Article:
What I wanted to share was a site that has some stunning couture sari. The site is called Couture Rani. Check out  their blog page and particularly the images from India Fashion week 2013 for a different take on high fashion. The fabrics! The shape and movement of the clothing! The embroidery! Want! Hmmm… I think I need to start by mocking up a choli pattern…

Varun Bahl red gorgette sari Payal Singhal 2013 fashion

All images are from the Couture Rani website.

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It’s nice to see a project like this finished and someone very happy with their custom garment. I’m quite pleased with the way it turned out. It is pretty, while being very sturdy. She’ll be able to get wear out of it for some time. We sized it so that it will still be wearable after some weight reduction.

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Dress pics after the jump. (more…)

P1010891I first learned to sew about 18 years ago. The Peasant Guild had up to then only done Renaissance Faires, and we were branching out into the Golden Age of Piracy. I needed a new costume. This then led into my love affair with fabric and thread, needles and trim.

It was my mother-in-law who first taught me to sew with a sewing machine. My high school did not have a Home Ec. class, and I never learned from my mother, though she did make costumes and clothing for my sister and I as children.

My first foray into sewing with a machine taught me to put the foot down, or the fabric won’t go .

My with my current peasant costume, made seven or eight years ago, I found that the serger is a beautiful tool that makes my cuts look straight , and the edges don’t fray.

On my first co-operative project, the costumes for Our Captain and First Mate  that A. and I made several years ago; I learned  patience and how to walk away before I lit something on fire. (Those Pirate pants were very frustrating.)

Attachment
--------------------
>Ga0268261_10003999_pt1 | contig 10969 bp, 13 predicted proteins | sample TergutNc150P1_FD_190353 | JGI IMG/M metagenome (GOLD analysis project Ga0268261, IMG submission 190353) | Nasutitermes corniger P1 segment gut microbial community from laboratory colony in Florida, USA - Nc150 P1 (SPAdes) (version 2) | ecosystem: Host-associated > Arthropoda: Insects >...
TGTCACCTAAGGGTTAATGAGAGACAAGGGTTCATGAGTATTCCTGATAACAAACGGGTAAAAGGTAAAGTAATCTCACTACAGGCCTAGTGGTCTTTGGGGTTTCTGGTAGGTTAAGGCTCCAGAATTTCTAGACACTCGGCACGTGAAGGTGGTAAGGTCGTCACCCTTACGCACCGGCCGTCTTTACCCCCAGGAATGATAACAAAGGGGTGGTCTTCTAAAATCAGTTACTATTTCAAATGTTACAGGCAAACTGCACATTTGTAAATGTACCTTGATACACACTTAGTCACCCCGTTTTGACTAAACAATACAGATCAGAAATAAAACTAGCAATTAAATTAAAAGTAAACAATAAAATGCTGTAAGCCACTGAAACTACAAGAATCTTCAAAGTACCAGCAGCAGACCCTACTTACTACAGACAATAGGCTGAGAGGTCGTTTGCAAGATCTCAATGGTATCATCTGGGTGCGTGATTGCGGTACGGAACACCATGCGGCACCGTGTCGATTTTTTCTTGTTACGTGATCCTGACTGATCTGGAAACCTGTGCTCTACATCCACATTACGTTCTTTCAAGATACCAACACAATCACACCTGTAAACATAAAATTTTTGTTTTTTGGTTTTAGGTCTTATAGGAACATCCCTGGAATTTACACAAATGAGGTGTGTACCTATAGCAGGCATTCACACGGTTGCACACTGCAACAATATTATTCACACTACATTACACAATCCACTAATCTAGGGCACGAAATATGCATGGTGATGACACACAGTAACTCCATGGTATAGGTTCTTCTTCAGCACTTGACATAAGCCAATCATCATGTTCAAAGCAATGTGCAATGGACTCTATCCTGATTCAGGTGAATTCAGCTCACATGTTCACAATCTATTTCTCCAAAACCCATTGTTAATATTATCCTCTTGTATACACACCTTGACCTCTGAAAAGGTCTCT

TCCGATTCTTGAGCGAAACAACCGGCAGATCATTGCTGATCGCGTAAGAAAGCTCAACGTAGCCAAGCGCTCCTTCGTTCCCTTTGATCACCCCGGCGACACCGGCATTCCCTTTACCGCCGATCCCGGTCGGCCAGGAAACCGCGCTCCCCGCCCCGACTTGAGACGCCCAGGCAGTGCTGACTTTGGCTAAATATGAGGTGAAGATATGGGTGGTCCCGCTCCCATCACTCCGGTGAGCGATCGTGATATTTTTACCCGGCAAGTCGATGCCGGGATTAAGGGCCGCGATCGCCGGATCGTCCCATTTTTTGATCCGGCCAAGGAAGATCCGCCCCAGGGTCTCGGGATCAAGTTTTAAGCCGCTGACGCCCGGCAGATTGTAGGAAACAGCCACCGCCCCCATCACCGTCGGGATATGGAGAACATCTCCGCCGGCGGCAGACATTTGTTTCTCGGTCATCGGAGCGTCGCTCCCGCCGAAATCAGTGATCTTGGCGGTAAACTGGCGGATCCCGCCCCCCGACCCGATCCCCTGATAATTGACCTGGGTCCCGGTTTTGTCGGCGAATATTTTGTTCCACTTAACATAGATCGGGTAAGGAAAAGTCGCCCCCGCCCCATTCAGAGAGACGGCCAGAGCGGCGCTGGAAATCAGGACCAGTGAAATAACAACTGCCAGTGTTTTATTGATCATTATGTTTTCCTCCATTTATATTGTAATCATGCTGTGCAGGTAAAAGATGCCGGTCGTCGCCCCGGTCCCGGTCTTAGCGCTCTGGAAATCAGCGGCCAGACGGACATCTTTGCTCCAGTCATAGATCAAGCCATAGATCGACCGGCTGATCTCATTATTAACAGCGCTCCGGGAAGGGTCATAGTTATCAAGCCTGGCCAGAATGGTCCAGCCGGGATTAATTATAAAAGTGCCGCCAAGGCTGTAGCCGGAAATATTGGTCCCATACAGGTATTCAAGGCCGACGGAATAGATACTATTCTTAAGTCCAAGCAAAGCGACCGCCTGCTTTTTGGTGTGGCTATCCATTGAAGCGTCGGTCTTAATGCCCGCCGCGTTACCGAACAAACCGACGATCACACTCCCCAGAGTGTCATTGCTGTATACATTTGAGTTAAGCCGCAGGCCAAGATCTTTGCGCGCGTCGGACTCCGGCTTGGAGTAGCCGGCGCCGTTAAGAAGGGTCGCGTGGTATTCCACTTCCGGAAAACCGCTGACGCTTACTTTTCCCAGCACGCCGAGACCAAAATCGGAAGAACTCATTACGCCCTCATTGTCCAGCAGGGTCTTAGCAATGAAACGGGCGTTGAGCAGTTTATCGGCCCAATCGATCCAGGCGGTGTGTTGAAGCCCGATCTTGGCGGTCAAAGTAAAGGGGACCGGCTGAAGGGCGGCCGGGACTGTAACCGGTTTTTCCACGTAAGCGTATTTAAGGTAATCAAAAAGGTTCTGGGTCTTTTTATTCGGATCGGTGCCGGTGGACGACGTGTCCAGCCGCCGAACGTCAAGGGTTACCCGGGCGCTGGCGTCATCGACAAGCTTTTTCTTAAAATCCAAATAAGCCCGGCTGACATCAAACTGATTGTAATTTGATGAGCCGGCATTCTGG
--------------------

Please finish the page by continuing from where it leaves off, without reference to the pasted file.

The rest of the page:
This brings me to one of my current projects, a Spanish Surcoat and Kirtle  for the mistress of our Blue Boar Inn. I will post about it in the near future.  I have learned some tips that are new to me. That I have tried today.

The first photograph to the is the cover of the surcoat pattern I will be using. The designer, Margo Anderson, is an expert  in reconstructing historical patterns of the Renaissance Period. This pattern includes a manual, which at first horrified me. I don’t want to read that much to make a costume. However, I have found some very interesting information from its pages.

Most of us know that once you have purchased fabric for a project, it must be washed in hot water prior to cutting. There are a number of reasons for this. It removes the sizing which gives the fabrics that nice crisp finish. It also  pre-shrinks the fabric to minimize the shrinking of the finished product.

P1010884I usually surge or use a zig-zag stitch on both of  the ends. I do not like loosing any more fabric then absolutely necessary, nor do I like having to trim off the frayed edges. I then wash the fabric. Once the fabric was clean, the battle would begin. First I would have to search for one of the ends. Once an end was found I would have to systematically pull out some of the fabric and untwist, then  pull more fabric and untwist some more, until all of it could be placed into the drier. This is a lot of work. Although I could use more exercise, this is not how I want to go about it.

What Margo recommends is to surge or zig-zag the two edges together. This minimizes the amount of twisting that goes on in the washer and dryer.

I have tried this twice today. The first was a 2 yard piece of brown linen, That I will be making into a Peasants Jerkin or vest for our Assistant Guild Master, D. When it came out to the wash it was not twisted at all. I then put it in the drier. Once again there was no twisting. Then again it was only 2 yards.

P1010894The second trial was a 90 inch wide cream-colored  linen cut of 15 yards long. This will become one or two table cloths for our Lord Mayor’s Pavilion. This piece was folded length-wise, twice and left on a bolt. One edge was not an even cut, so I zig-zagged that edge once, and again with the two edges together.

I washed the fabric. Once it was done I found that, although it had twisted, it was not nearly as bad as usual. It was much easier to pull out with minimum effort needed to untwist and stack to go into the drier. It took me about fifteen minutes. Previous efforts could last half an hour with only ten yards.